39. Papadimitriou A, Chrousos GP. Reconsidering the sex differences in the incidence of pubertal disorders. Horm Metab Res = Hormon- und Stoffwechselforschung = Hormones et Metabolisme. 2005;37(11):708–10.

    Article  CAS  PubMed  Google Scholar 

  40. Ferrández A, Carrascosa A, Audí L, Baguer L, Rueda C, Bosch-Castañé J, et al. Longitudinal Pubertal Growth According to Age at Pubertal Growth Spurt Onset: Data from a Spanish Study Including 458 Children (223 Boys and 235 Girls). J Pediatr Endocrinol Metab. 2009;22(8):715–26.

  41. Mellerio H, Alberti C, Druet C, Capelier F, Mercat I, Josserand E, et al. Novel modeling of reference values of cardiovascular risk factors in children aged 7 to 20 years. Pediatrics. 2012;129(4):e1020–9.

    Article  PubMed  Google Scholar 

  42. Hardy R, Langenberg C. Commentary: the association between height growth and cholesterol levels during puberty: implications for adult health. Int J Epidemiol. 2003;32(6):1110–1.

    Article  PubMed  Google Scholar 

  43. Dobbins M, DeCorby K, Robeson P, Husson H, Tirilis D. School-based physical activity programs for promoting physical activity and fitness in children and adolescents aged 6-18. Cochrane Database Syst Rev. Cochrane Database Syst Rev. 2009.

  44. Temple NJ. Fat, sugar, whole grains and heart disease: 50 years of confusion. Nutrients. 2018;10(1):39.

    Article  PubMed Central  CAS  Google Scholar 

  45. Steiner MJ, Skinner AC, Perrin EM. Fasting might not be necessary before lipid screening: a nationally representative cross-sectional study. Pediatrics. 2011;128(3):463–70.

    PubMed  PubMed Central  Google Scholar 

  46. Schwab KO, Doerfer J, Naeke A, Rohrer T, Wiemann D, Marg W, et al. Influence of food intake, age, gender, HbA1c, and BMI levels on plasma cholesterol in 29,979 children and adolescents with type 1 diabetes--reference data from the German diabetes documentation and quality management system (DPV). Pediatr Diabetes. 2009;10(3):184–92.

    Article  CAS  PubMed  Google Scholar 

  47. Rasmussen AR, Wohlfahrt-Veje C, Tefre de Renzy-Martin K, Hagen CP, Tinggaard J, Mouritsen A, et al. Validity of self-assessment of pubertal maturation. Pediatrics. 2015;135(1):86–93.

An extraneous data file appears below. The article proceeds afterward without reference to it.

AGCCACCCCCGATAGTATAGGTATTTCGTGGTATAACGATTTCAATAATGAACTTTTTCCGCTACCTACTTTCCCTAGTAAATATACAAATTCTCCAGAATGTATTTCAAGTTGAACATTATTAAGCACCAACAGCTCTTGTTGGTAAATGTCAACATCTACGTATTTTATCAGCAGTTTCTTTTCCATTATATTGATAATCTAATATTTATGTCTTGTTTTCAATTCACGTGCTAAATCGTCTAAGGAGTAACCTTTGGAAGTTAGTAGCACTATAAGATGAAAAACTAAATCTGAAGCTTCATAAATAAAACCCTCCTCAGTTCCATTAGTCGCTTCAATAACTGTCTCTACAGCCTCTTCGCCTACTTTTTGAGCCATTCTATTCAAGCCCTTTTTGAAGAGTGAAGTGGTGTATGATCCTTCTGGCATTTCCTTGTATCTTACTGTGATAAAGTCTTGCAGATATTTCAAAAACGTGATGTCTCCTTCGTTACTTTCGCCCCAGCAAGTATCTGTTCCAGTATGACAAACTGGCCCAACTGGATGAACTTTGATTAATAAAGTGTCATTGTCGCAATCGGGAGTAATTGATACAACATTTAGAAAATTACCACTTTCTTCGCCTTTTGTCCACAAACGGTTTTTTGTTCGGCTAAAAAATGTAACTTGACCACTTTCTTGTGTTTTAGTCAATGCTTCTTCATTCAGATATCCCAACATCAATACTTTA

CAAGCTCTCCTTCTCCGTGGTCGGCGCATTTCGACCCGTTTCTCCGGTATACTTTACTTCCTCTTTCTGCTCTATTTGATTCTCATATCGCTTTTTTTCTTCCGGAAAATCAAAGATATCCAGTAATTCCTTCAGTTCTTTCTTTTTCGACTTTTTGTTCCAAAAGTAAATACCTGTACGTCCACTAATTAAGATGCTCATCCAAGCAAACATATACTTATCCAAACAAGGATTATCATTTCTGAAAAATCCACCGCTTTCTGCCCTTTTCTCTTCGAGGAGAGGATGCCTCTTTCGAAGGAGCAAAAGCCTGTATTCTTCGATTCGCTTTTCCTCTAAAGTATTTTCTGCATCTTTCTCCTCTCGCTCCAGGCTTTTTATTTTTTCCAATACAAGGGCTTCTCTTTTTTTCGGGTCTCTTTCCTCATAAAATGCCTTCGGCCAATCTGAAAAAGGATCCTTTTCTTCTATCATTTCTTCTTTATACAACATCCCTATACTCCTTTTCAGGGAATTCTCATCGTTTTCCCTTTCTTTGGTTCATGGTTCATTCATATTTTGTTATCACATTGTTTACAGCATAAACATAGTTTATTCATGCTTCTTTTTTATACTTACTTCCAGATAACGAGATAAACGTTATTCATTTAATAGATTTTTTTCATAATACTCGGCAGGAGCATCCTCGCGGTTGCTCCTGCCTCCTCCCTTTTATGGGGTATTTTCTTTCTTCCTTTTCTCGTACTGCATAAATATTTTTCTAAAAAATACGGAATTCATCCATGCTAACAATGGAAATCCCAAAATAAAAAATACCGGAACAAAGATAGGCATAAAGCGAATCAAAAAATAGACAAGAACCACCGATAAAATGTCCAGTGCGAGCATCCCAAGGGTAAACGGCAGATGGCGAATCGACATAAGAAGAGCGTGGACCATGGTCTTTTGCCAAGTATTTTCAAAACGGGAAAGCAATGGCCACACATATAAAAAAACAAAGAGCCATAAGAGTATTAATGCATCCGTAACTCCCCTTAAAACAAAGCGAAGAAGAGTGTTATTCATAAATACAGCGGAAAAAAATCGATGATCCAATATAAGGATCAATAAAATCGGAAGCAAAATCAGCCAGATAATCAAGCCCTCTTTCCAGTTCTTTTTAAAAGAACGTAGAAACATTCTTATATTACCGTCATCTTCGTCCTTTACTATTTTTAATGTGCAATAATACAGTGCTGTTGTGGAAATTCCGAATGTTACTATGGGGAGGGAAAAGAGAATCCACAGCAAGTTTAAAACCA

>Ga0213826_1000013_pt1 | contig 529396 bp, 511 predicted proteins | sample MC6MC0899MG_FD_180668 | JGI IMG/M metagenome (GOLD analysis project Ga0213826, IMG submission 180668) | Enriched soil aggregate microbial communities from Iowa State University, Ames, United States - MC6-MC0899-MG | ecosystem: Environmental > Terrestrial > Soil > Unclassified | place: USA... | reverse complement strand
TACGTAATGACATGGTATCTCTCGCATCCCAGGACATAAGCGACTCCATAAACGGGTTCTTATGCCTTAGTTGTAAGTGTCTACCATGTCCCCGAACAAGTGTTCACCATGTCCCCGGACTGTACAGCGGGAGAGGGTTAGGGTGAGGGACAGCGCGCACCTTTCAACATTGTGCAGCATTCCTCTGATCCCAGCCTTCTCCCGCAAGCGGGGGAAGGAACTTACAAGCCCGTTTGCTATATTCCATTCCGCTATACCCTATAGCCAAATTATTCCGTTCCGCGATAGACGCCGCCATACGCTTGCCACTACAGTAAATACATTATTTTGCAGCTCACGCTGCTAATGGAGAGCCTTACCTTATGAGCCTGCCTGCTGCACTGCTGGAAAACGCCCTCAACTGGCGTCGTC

Article  PubMed  Google Scholar 

  48. Ernst A, Lauridsen Lea Lykke B, Brix N, Kjersgaard C, Olsen J, Parner Erik T, et al. Self-assessment of pubertal development in a puberty cohort. J Pediatr Endocrinol Metab. 2018;31(7):763–772.

    Article  PubMed  Google Scholar 

  49. Biro FM, Greenspan LC, Galvez MP. Puberty in girls of the 21st century. J Pediatr Adolesc Gynecol. 2012;25(5):289–94.

    Article  PubMed  PubMed Central  Google Scholar 

  50. Herman-Giddens ME, Steffes J, Harris D, Slora E, Hussey M, Dowshen SA, et al. Secondary sexual characteristics in boys: data from the pediatric research in office settings network. Pediatrics. 2012;130(5):e1058–68.

    Article  PubMed  Google Scholar 

  51. Toppari J, Juul A. Trends in puberty timing in humans and environmental modifiers. Mol Cell Endocrinol. 2010;324(1–2):39–44.

    Article  CAS  PubMed  Google Scholar 

  52. Cobbaert C, Deprost L, Mulder P, Rombaut K, Gijsels G, Kesteloot H. Pubertal serum lipoprotein (a) and its correlates in Belgian schoolchildren. Int J Epidemiol. 1995;24(1):78–87.

    Article  CAS  PubMed  Google Scholar 

  53. Lauer RM, Lee J, Clarke WR. Factors affecting the relationship between childhood and adult cholesterol levels: the Muscatine study. Pediatrics. 1988;82(3):309–18.

    CAS  PubMed  Google Scholar 

  54. Freedman DS, Wang YC, Dietz WH, Xu JH, Srinivasan SR, Berenson GS. Changes and variability in high levels of low-density lipoprotein cholesterol among children. Pediatrics. 2010;126(2):266–73.